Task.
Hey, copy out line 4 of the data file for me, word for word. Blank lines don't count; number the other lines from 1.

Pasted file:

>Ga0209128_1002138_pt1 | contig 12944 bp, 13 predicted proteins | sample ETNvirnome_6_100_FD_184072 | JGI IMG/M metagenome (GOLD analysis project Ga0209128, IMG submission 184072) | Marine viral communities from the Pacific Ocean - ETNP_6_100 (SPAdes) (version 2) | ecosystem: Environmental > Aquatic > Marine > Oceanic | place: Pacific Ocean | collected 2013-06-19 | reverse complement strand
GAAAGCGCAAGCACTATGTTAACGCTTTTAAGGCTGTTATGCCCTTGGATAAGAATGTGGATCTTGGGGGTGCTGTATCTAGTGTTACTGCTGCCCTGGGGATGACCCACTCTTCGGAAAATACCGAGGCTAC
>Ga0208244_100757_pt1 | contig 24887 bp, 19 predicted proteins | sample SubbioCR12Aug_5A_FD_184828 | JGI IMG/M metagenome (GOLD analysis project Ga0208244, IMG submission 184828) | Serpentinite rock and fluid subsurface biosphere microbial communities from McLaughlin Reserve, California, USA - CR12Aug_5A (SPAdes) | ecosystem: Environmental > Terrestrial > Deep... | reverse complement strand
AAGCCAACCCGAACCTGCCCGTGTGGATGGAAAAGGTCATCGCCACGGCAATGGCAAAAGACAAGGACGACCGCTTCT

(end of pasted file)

AAGCCAACCCGAACCTGCCCGTGTGGATGGAAAAGGTCATCGCCACGGCAATGGCAAAAGACAAGGACGACCGCTTCT